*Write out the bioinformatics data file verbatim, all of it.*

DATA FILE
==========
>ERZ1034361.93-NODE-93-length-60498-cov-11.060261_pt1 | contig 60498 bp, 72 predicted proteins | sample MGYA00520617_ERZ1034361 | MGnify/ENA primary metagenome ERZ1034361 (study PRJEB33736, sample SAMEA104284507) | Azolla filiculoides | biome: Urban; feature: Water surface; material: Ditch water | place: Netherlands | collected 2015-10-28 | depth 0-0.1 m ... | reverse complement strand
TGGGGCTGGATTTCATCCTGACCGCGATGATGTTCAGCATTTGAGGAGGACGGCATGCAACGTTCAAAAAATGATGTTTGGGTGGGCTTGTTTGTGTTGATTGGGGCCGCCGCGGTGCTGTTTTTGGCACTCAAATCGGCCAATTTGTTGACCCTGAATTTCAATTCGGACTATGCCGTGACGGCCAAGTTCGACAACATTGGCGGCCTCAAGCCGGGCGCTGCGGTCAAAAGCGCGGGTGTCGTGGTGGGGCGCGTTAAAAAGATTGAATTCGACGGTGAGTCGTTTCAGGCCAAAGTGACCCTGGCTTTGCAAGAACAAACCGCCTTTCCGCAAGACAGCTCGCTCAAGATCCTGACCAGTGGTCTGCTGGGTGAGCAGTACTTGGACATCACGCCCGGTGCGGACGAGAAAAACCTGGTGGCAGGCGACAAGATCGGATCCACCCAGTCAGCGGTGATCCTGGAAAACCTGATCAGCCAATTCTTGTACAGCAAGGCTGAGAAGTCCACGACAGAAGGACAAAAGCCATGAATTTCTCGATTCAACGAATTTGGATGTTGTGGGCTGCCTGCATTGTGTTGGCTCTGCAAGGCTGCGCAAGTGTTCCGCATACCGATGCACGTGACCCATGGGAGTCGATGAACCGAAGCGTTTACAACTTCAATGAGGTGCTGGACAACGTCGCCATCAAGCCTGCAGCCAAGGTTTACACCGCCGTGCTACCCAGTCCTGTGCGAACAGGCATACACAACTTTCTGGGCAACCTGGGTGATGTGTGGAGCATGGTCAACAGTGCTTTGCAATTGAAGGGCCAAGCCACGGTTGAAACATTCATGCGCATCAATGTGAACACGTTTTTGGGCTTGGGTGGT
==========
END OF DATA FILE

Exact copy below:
>ERZ1034361.93-NODE-93-length-60498-cov-11.060261_pt1 | contig 60498 bp, 72 predicted proteins | sample MGYA00520617_ERZ1034361 | MGnify/ENA primary metagenome ERZ1034361 (study PRJEB33736, sample SAMEA104284507) | Azolla filiculoides | biome: Urban; feature: Water surface; material: Ditch water | place: Netherlands | collected 2015-10-28 | depth 0-0.1 m ... | reverse complement strand
TGGGGCTGGATTTCATCCTGACCGCGATGATGTTCAGCATTTGAGGAGGACGGCATGCAACGTTCAAAAAATGATGTTTGGGTGGGCTTGTTTGTGTTGATTGGGGCCGCCGCGGTGCTGTTTTTGGCACTCAAATCGGCCAATTTGTTGACCCTGAATTTCAATTCGGACTATGCCGTGACGGCCAAGTTCGACAACATTGGCGGCCTCAAGCCGGGCGCTGCGGTCAAAAGCGCGGGTGTCGTGGTGGGGCGCGTTAAAAAGATTGAATTCGACGGTGAGTCGTTTCAGGCCAAAGTGACCCTGGCTTTGCAAGAACAAACCGCCTTTCCGCAAGACAGCTCGCTCAAGATCCTGACCAGTGGTCTGCTGGGTGAGCAGTACTTGGACATCACGCCCGGTGCGGACGAGAAAAACCTGGTGGCAGGCGACAAGATCGGATCCACCCAGTCAGCGGTGATCCTGGAAAACCTGATCAGCCAATTCTTGTACAGCAAGGCTGAGAAGTCCACGACAGAAGGACAAAAGCCATGAATTTCTCGATTCAACGAATTTGGATGTTGTGGGCTGCCTGCATTGTGTTGGCTCTGCAAGGCTGCGCAAGTGTTCCGCATACCGATGCACGTGACCCATGGGAGTCGATGAACCGAAGCGTTTACAACTTCAATGAGGTGCTGGACAACGTCGCCATCAAGCCTGCAGCCAAGGTTTACACCGCCGTGCTACCCAGTCCTGTGCGAACAGGCATACACAACTTTCTGGGCAACCTGGGTGATGTGTGGAGCATGGTCAACAGTGCTTTGCAATTGAAGGGCCAAGCCACGGTTGAAACATTCATGCGCATCAATGTGAACACGTTTTTGGGCTTGGGTGGT